A former real estate office at 39 Sacramento St. in Cambridge's Porter Square is set to host Mrs. Piggy's Trend, a children's clothing store — just one of two such stores opening in the area within weeks. (Photo: Marc Levy)

A former real estate office at 39 Sacramento St. in Cambridge's Porter Square is set to host Mrs. Piggy's Trend, a children's clothing store — just one of two such stores opening in the area within weeks. (Photo: Marc Levy)

Cambridge’s business rule of two stays in effect for children’s stores, of which there are two opening around Porter Square by early December, with both taking the place of shuttered real estate offices. (And joining the square’s two children’s book and toy stores, Henry Bear’s Park and Stellabella Toys, although one could argue Barefoot Books is in Porter as well.)

Twinkle Star is moving to 7 Upland Road from Ball Square, Somerville, and should be open around Thanksgiving. For Kerri Friedlaender, who runs the shop with her husband, Lucas, the spot just off Massachusetts Avenue is “still close to Somerville, where we built a clientele, but with more foot traffic,” of which the Broadway site didn’t have enough “to support what we wanted to be able to do.”

The main floor is smaller than the Ball Square site, but there are another 600 square feet downstairs, below ground level, that will allow more gear and nursery furniture, she said. Twinkle Star sells everything from CDs to strollers, with clothing and toys in between for a range of ages and at a range of prices. But everything for sale, she said, has been vetted over the course of raising three little Friedlaenders, with a focus on items that are ecologically friendly and recall-free. The store also supports local crafters, she said.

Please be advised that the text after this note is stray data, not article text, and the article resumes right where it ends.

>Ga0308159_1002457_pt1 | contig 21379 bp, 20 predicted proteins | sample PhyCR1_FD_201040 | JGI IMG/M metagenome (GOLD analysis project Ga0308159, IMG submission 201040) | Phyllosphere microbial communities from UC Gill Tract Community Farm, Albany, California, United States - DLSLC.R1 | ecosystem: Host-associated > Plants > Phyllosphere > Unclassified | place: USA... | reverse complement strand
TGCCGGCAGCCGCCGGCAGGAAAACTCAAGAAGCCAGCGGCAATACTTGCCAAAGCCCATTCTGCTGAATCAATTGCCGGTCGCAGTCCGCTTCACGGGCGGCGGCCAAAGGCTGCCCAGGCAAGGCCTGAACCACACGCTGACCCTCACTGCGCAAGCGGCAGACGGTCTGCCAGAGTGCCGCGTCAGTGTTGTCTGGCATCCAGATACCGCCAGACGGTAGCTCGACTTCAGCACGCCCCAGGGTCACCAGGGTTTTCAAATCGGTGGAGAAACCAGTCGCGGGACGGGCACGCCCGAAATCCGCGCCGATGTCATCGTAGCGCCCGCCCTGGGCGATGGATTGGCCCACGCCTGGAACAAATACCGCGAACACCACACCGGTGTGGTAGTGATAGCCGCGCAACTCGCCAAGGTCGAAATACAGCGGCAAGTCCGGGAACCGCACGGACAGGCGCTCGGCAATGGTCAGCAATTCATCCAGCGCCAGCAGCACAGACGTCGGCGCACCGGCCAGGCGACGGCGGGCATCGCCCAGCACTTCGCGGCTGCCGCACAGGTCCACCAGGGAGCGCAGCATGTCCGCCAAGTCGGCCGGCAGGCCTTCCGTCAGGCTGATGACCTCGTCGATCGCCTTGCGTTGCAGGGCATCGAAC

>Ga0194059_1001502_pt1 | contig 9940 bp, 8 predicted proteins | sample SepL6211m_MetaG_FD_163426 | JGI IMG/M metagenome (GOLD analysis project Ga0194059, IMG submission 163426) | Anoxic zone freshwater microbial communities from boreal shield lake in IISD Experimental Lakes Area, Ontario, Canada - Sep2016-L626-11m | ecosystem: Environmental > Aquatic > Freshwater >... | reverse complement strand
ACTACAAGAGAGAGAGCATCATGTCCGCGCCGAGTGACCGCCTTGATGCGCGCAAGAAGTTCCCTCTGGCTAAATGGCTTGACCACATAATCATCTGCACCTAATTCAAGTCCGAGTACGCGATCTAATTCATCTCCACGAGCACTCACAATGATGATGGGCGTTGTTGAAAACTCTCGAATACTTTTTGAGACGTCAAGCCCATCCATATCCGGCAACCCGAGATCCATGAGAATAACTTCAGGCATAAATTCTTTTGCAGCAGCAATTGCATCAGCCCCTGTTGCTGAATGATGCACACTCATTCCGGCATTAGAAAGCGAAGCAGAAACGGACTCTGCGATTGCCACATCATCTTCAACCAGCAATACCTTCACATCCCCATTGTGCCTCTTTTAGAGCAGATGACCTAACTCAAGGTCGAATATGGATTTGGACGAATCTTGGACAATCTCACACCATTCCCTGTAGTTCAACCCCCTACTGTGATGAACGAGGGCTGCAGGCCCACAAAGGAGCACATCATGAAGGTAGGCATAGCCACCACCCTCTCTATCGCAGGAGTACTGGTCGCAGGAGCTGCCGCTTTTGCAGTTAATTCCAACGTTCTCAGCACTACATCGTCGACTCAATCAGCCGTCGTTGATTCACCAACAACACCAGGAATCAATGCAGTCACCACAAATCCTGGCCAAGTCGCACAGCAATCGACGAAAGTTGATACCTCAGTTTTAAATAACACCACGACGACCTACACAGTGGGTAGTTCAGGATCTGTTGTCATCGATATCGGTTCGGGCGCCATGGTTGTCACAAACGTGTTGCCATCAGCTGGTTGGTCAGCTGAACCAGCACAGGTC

Mrs. Piggy’s Trend is taking over 39 Sacramento St., conveniently near the Maria L. Baldwin School and its associated playground at Edward Alden Park. But for owner Anneline Christensen, the corner spot is almost a disappointment — she’d been looking for nearly two months for a space in which she could duplicate the varieties of wares and activities at her businesses in Santa Monica, Calif., which have cooking and art classes, tea and snacks, clothing and books. “I’d love to,” she said, but Cambridge’s Mrs. Piggy’s Trend will be mainly clothes. “I gave up. We start with this one.”

But the clothes will be unique — hand-sewn and of all-natural materials (no acrylics, for instance) by Christensen and assistants in California and Connecticut — and reasonable, with the owner’s estimates putting dresses between $18 and $25 and jackets at $35. “I wanted a nice, cozy shop where you can get things you can’t see in other shops,” she said, but she also plans to fit in activities. “Children can come and make their own T-shirts and hair bands, sit and knit and crochet.”

While her husband’s job at IBM compelled her move, and Christensen plans to visit Santa Monica occasionally to see how the stores are holding up, she also likes Cambridge and Porter.

“I like the whole area — it has a lot of very interesting shops and is a lot more child-friendly than some other areas,” she said.

Friedlaender noticed the same thing. Although the opening of Mrs. Piggy’s Trend was a surprise to her, she knew of other local child-oriented businesses and that “there are a lot of families in the Porter Square area.”